Look Who's Buying Gold
"The arithmetic makes it plain that inflation is a far more devastating tax than anything that has been enacted by our legislatures." - Warren Buffett Fortune Magazine, 1977*
Fool's Gold? Gold has confounded investors this year. Though widely considered an inflation hedge, gold is down ~7% since January when inflation began heating up. How can this be? Does it mean that gold isn’t really an inflation hedge? The answer is that it depends. Look Who’s Buying Individual investors have given up on gold as a hedge this year. During the third quarter, ETF investors sold a significant amount of their gold holdings. Gold investment was down 47% year-over-year (in tonnes excluding OTC). But guess who was buying? Central banks bought a record amount of gold during the third quarter, far ahead of purchases during prior years’ third quarters.
This buying was led by central banks in emerging markets. Goldman Sachs in a recent note** argues this is the beginning of an inflection point of a long-term trend. Following the Cold War's end in the 1990's, geopolitical tensions moderated and markets gained greater confidence in central bankers’ ability to maintain inflation stability. Over the following decades, central banks proceeded to sell gold and buy dollars for their reserve assets, thus denting gold demand. This year’s surge in central banks' gold buying may signal a reversal of this post-Cold War monetary order, according to Goldman.
Is Gold a Hedge?
Traditionally gold has been viewed as an inflation hedge. An important nuance, however, is that gold is a vote of confidence in a central bank's ability to maintain the value of its paper money. During high inflations when this confidence is low (as during Burns tenure running the Fed in the 1970's), gold is viewed as a hedge. During inflations where confidence in central bankers is high (as during Volcker’s tenure in the 1980's), gold is not a good inflation hedge.
Think of gold today as a vote of confidence in Fed Chairman Powell’s ability to get this inflation under control. Investors are taking his tough talk seriously, hence the stagnation in gold's price. What is ultimately more relevant for us is how dedicated the Fed is to maintaining the dollar's purchasing power in the decade ahead.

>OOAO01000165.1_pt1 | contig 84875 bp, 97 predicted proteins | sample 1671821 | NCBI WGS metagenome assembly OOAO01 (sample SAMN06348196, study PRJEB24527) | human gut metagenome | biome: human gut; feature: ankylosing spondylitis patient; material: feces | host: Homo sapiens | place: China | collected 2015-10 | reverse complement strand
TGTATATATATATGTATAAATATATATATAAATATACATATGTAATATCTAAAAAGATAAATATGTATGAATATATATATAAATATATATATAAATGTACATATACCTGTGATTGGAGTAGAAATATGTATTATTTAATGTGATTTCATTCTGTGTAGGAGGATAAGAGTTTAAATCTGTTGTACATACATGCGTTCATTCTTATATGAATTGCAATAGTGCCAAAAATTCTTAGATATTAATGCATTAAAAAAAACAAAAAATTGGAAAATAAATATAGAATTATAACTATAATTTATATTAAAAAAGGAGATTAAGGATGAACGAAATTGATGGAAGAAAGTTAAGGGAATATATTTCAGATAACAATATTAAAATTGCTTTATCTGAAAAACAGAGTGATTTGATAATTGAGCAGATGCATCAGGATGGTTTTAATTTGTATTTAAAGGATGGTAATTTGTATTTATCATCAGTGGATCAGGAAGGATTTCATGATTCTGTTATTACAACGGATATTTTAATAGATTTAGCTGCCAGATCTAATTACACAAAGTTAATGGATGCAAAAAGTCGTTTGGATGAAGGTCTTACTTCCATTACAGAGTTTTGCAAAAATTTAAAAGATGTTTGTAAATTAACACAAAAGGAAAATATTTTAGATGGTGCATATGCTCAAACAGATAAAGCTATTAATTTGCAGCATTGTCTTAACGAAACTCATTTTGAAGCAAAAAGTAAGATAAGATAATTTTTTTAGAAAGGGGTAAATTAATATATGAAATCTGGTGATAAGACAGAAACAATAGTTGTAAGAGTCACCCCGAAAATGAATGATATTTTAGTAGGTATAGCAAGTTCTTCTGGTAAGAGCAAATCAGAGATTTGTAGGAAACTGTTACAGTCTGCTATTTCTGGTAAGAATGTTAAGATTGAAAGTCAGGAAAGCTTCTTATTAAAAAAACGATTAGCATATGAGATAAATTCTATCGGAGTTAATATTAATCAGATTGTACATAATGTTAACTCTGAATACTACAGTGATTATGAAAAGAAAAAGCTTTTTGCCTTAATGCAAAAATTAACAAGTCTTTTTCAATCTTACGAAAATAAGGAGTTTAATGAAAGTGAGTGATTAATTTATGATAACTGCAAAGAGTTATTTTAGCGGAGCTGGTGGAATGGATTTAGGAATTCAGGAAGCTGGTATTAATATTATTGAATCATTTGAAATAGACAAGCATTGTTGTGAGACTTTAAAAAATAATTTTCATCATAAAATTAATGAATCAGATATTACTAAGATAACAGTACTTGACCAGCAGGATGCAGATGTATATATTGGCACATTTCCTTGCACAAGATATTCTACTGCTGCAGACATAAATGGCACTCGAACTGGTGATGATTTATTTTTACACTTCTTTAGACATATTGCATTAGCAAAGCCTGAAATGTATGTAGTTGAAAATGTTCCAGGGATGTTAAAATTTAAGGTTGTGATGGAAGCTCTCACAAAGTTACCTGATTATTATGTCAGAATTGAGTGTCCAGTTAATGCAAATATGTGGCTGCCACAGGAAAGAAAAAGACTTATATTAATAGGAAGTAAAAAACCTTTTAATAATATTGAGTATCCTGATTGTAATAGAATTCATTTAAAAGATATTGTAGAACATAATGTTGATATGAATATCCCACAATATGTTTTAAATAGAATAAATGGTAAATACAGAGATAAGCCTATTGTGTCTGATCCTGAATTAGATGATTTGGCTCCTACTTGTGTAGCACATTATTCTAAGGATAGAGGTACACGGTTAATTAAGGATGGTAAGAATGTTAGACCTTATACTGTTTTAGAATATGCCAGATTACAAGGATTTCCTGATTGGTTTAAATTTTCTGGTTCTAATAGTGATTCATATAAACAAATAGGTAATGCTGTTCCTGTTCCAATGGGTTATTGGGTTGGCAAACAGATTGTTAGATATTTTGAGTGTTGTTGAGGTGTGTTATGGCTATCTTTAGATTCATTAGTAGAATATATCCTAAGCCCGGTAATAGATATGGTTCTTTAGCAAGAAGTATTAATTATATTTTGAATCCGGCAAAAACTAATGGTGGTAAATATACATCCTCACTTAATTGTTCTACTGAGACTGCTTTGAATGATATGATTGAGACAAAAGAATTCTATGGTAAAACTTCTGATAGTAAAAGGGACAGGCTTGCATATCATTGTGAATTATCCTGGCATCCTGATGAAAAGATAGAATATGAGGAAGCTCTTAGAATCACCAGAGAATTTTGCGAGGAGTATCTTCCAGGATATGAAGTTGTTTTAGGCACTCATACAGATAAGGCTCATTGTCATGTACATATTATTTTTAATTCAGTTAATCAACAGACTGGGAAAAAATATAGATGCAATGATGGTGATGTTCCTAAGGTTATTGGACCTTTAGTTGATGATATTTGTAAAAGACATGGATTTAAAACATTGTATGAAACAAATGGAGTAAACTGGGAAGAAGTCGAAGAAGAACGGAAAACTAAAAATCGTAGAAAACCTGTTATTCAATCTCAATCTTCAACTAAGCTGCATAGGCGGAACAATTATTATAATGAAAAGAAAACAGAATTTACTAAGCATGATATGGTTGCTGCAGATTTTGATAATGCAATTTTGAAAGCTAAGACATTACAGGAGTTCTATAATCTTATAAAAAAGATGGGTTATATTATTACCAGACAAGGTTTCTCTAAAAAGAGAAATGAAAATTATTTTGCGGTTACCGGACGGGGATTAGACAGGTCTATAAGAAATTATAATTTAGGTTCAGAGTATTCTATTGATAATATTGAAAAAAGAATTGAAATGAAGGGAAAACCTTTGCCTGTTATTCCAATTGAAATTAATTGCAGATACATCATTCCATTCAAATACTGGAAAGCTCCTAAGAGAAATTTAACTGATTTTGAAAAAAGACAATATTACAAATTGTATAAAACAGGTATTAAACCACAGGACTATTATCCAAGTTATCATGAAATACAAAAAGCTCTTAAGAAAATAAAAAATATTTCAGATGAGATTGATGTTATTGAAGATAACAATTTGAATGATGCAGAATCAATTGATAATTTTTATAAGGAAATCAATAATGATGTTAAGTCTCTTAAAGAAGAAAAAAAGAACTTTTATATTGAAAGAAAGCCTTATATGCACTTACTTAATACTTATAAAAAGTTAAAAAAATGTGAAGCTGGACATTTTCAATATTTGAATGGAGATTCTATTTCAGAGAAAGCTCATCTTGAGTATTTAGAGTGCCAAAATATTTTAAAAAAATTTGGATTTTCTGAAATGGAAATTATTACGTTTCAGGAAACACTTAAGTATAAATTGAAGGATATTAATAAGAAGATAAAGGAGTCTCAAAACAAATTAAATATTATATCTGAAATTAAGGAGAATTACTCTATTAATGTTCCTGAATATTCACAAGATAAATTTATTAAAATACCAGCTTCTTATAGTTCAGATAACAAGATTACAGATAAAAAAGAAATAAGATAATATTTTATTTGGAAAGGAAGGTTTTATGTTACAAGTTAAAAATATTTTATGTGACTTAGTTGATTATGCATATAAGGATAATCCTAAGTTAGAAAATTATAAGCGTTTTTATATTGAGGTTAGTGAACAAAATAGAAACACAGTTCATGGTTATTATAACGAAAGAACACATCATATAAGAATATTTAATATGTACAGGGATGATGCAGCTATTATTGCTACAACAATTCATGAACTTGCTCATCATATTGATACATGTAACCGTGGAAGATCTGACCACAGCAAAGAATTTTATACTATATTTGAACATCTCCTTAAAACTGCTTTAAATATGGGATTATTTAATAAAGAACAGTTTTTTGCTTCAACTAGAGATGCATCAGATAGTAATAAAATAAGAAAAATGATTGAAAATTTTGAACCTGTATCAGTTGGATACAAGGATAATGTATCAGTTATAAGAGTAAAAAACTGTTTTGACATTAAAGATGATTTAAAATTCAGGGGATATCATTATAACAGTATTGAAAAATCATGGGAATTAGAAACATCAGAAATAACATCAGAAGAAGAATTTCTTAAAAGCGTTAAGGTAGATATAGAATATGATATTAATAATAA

Actions speak louder than words. And long-term actions speak louder than short-term actions. The Fed has doubled the money supply in the past ten years, yet let it decline ~1% thus far this year. (So that's one hundred steps forward, one step back.) Meanwhile, other central banks are buying gold.
There’s a reason gold is called a precious metal. It is rare. All the gold ever mined from the earth would not fill the Washington Monument. Ironically, central bankers are the opposite of precious. It would take the equivalent of four Willis Towers to house the 73,800 employees working in central banks in the US, Europe, and Japan.***
Though we jest with this silly comparison, it does create a powerful image of how precious this metal really is. We continue to believe that gold will serve as a better store of value than paper money over time.
Yours in the Field,
Frank Byrd, CFA Steve Korn, CFA
*"How Inflation Swindles the Equity Investor" by Warren Buffett. Fortune, May 1977.
**Goldman Sachs Commodities Research, Mikhail Sprogis and Sabine Schels, “Gold: The Fed vs EM Central Banks”, Nov 7, 2022.
***Sources: “Are there too many central bankers?”, The Economist, Feb 24, 2020; and Fielder Capital's calculations.
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